Paste jewellery is essentially hand cut transparent flint glass that has been cut to simulate the brilliance of gemstones and is cut into gem like forms. Paste dates back to Roman times when copies of emerald and lapis lazuli were made. With an increasing demand for jewellery the number of paste items produced, steadily increased. Paste was used extensively from the 1700’s to the early 1900’s.
In the mid 1700’s a Viennese goldsmith invented the art of simulating diamonds using colourless glass paste, cut in such a way that superficially they looked like the genuine stone.
Coloured stones were achieved by adding pigments to the paste, of the desired colour, chromium for red or green, cobalt for blue, gold for red, and iron for yellow to green, manganese for purple. Paste could also be made in cabouchon form to almost replicate opals.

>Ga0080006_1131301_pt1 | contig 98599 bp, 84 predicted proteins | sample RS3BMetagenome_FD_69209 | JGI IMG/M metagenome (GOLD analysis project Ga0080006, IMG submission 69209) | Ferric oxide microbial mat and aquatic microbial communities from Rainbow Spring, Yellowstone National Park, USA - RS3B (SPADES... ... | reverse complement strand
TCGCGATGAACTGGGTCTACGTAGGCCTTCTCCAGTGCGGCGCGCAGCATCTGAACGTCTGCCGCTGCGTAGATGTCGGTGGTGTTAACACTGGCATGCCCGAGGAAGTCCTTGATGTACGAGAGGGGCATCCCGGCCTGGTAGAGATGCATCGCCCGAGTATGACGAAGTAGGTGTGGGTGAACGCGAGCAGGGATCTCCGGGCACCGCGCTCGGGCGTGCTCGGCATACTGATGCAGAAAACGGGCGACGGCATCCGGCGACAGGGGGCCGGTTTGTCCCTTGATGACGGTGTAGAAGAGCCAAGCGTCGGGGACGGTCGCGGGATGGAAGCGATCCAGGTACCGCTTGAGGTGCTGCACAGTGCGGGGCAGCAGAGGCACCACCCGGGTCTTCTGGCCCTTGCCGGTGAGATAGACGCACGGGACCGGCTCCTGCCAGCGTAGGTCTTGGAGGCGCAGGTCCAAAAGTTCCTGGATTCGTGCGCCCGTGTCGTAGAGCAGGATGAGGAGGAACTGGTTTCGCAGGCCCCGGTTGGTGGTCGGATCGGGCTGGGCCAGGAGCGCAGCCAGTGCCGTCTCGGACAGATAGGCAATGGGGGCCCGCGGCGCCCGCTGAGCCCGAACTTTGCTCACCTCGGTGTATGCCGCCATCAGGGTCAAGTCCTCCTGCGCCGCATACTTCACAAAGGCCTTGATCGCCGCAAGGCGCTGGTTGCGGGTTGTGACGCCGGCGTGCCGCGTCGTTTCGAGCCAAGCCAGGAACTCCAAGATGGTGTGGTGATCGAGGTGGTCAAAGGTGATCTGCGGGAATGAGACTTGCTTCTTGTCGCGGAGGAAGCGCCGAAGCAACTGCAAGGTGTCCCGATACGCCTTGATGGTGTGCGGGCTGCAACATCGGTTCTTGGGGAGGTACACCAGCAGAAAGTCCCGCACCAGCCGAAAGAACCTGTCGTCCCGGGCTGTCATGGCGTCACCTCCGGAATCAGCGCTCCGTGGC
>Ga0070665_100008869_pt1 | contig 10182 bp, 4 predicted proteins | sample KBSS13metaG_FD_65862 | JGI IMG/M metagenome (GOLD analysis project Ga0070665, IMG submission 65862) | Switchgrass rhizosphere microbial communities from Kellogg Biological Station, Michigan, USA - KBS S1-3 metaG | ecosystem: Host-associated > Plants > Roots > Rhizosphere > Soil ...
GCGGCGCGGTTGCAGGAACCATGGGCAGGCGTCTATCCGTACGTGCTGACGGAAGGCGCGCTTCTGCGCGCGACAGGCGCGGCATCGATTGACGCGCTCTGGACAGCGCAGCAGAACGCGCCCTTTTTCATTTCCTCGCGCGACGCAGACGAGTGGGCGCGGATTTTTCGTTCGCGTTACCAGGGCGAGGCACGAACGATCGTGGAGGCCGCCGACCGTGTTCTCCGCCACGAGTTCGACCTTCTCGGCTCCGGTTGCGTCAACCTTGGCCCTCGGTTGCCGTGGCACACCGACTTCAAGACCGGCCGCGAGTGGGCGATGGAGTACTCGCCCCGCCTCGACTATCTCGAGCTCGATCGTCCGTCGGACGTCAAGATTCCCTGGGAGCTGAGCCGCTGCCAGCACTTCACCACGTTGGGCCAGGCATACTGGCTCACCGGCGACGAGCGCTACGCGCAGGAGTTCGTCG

Pastes are often softer than ordinary glass but because of the higher index of refraction and light dispersion they add a good brilliance and fire to the stones. Most paste came from France, England, Germany, Portugal and Spain.
Cheaper paste imitations are made by pressing or moulding glass rather than hand cutting and polishing the facets. Paste has air bubbles, is a poor conductor of heat and is a softer substance.
Paste could be set into silver or gold and have foiled or unfoiled backs. Typically 18th century paste was always foiled. Foiled pastes, usually mounted in closed back settings have added brilliance and reflection. Paste could be more easily cut and shaped than diamonds which made it easier to create a close fitting pave look.